Accessibility of tertiary education to students with learning disabilities in all the faculties of the University of Western Cape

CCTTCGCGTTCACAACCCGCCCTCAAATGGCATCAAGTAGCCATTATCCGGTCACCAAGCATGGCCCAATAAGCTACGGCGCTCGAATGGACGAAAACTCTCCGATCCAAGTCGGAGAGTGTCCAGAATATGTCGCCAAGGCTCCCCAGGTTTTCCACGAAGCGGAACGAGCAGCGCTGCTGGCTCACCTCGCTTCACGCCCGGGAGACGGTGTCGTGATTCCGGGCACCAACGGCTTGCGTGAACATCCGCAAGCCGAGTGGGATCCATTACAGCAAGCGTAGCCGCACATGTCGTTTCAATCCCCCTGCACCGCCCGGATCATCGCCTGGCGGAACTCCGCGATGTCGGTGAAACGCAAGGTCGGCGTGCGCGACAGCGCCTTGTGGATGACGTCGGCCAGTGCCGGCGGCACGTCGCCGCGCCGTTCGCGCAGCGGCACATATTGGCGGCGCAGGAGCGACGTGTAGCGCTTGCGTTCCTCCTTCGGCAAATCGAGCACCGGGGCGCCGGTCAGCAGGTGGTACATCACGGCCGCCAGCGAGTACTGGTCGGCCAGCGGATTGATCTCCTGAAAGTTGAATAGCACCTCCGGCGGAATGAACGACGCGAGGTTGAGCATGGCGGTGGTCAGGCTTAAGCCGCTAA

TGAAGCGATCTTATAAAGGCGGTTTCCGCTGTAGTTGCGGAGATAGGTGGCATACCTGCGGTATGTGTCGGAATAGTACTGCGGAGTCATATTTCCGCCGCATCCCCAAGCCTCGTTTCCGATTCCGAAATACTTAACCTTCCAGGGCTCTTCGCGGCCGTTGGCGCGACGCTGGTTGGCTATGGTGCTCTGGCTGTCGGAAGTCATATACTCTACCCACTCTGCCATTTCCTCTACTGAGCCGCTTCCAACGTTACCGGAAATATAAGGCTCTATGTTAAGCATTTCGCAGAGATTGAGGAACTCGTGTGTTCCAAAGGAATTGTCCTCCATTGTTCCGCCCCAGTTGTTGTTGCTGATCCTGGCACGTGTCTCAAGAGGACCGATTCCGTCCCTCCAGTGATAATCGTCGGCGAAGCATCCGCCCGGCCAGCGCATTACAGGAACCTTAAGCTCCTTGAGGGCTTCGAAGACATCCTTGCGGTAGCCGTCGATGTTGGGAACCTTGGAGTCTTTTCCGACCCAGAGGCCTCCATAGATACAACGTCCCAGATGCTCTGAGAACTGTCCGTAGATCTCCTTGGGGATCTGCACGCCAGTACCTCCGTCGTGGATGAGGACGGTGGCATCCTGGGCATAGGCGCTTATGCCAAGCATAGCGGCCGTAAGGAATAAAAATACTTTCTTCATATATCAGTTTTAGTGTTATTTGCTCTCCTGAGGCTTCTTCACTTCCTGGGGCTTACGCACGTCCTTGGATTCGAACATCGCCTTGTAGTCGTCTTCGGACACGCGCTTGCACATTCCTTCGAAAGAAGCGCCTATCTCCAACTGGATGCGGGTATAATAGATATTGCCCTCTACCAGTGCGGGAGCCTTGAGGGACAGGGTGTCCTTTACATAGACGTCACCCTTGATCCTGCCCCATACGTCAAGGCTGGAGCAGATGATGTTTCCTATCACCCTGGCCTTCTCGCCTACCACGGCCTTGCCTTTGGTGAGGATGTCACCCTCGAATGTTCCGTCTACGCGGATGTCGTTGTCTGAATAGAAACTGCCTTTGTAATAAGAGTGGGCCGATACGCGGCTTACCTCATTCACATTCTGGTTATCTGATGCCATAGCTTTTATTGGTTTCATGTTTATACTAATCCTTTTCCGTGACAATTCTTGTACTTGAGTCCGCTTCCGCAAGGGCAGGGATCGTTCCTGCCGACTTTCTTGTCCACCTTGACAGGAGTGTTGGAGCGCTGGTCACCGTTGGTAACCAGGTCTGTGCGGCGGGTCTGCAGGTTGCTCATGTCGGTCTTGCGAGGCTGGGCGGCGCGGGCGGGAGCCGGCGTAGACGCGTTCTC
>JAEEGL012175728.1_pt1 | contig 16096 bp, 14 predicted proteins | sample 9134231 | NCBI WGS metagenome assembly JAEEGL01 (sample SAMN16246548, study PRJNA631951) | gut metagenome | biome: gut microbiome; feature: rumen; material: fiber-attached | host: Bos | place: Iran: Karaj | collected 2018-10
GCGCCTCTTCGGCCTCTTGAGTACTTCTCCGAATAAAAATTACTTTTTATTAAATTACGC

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People with disabilities do not face the same circumstances, in their journey through tertiary education, as do people without disabilities. Studies have revealed that learning disabilities are often invisible and not identified at an early stage. Generally, the move to university could be challenging for students with disabilities, but very stressful to the students with learning disabilities, in particular. The principles of inclusive education, where people with disabilities and those without disabilities are educated in the same setting, have been the main focus for policy makers in this era. However, scant research has been conducted on the experiences of students with disabilities in accessing tertiary education, particularly, students with learning disabilities. The focus of this current research was to explore the accessibility of tertiary education to students with learning disabilities, in all the faculties at the University of the Western Cape. The researcher aimed to explore and describe the experiences of students with learning disabilities, to inform recommendations for policy and practice. The study was guided by the anti-discriminatory practice and social inclusion theory. The research methodology involved a qualitative approach, using an exploratory descriptive design, with nine students and three staff members, sampled purposively and through snowball sampling. The researcher employed in-depth interviews and email interviewing to gather data, which were transcribed and analyzed qualitatively. All research ethics were considered and adhered to. The students with learning disabilities disclosed how their disability was diagnosed and how they experienced schooling. These experiences influenced the way they coped with teaching and learning at university. Most of them acknowledged that the university was supportive, in various ways, such as, assistive technology, support staff, extra time, as well as a separate examinations and testing area. However, they had difficulty disclosing their disability to lecturers, which made learning more challenging. They were of the opinion that, in order for learning to be inclusive, the university needed to do more to make this a reality. For example, the training of lecturers and staff on the realities of learning disabilities, as well as employing holistic approaches to educate students with learning disabilities.